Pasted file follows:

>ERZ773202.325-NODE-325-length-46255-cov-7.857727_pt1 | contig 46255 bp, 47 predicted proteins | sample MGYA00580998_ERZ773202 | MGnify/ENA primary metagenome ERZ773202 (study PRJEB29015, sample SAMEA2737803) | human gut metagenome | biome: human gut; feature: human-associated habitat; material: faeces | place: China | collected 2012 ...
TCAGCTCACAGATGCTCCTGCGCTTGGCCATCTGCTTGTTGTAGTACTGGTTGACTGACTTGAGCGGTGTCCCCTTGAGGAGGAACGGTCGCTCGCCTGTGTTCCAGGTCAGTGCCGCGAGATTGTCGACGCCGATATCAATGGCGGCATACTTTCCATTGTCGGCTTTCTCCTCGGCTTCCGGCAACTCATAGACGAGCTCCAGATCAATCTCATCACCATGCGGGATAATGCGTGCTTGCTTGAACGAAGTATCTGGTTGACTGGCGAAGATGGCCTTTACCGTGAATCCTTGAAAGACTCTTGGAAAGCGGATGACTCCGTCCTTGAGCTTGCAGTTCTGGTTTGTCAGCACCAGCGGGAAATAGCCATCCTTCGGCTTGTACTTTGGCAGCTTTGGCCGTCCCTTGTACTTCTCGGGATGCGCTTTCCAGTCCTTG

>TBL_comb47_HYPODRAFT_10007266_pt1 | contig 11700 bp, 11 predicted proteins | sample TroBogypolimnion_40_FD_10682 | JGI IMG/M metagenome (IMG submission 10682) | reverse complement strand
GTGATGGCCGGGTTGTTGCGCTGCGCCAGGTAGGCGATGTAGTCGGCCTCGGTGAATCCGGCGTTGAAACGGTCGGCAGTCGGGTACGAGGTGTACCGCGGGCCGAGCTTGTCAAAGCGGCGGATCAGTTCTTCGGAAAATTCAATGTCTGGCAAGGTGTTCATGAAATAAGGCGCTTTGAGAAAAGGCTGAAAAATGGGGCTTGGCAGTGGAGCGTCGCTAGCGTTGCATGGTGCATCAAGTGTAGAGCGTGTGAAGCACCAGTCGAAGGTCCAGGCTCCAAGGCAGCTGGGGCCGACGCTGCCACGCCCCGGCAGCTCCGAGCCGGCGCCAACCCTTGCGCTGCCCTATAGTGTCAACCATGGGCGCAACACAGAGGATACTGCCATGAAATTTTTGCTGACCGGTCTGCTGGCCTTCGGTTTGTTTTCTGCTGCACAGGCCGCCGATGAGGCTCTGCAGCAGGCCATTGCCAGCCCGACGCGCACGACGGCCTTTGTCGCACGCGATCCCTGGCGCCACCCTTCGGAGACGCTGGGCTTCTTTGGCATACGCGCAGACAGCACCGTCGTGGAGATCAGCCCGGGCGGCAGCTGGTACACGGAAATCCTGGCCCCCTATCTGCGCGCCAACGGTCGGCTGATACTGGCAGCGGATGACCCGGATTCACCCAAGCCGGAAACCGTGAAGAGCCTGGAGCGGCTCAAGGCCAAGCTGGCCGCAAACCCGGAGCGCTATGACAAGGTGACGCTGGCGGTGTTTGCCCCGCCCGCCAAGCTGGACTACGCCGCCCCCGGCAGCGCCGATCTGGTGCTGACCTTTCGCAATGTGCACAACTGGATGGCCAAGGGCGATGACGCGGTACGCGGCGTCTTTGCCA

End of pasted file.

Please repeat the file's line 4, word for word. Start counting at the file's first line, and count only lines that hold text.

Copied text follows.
GTGATGGCCGGGTTGTTGCGCTGCGCCAGGTAGGCGATGTAGTCGGCCTCGGTGAATCCGGCGTTGAAACGGTCGGCAGTCGGGTACGAGGTGTACCGCGGGCCGAGCTTGTCAAAGCGGCGGATCAGTTCTTCGGAAAATTCAATGTCTGGCAAGGTGTTCATGAAATAAGGCGCTTTGAGAAAAGGCTGAAAAATGGGGCTTGGCAGTGGAGCGTCGCTAGCGTTGCATGGTGCATCAAGTGTAGAGCGTGTGAAGCACCAGTCGAAGGTCCAGGCTCCAAGGCAGCTGGGGCCGACGCTGCCACGCCCCGGCAGCTCCGAGCCGGCGCCAACCCTTGCGCTGCCCTATAGTGTCAACCATGGGCGCAACACAGAGGATACTGCCATGAAATTTTTGCTGACCGGTCTGCTGGCCTTCGGTTTGTTTTCTGCTGCACAGGCCGCCGATGAGGCTCTGCAGCAGGCCATTGCCAGCCCGACGCGCACGACGGCCTTTGTCGCACGCGATCCCTGGCGCCACCCTTCGGAGACGCTGGGCTTCTTTGGCATACGCGCAGACAGCACCGTCGTGGAGATCAGCCCGGGCGGCAGCTGGTACACGGAAATCCTGGCCCCCTATCTGCGCGCCAACGGTCGGCTGATACTGGCAGCGGATGACCCGGATTCACCCAAGCCGGAAACCGTGAAGAGCCTGGAGCGGCTCAAGGCCAAGCTGGCCGCAAACCCGGAGCGCTATGACAAGGTGACGCTGGCGGTGTTTGCCCCGCCCGCCAAGCTGGACTACGCCGCCCCCGGCAGCGCCGATCTGGTGCTGACCTTTCGCAATGTGCACAACTGGATGGCCAAGGGCGATGACGCGGTACGCGGCGTCTTTGCCA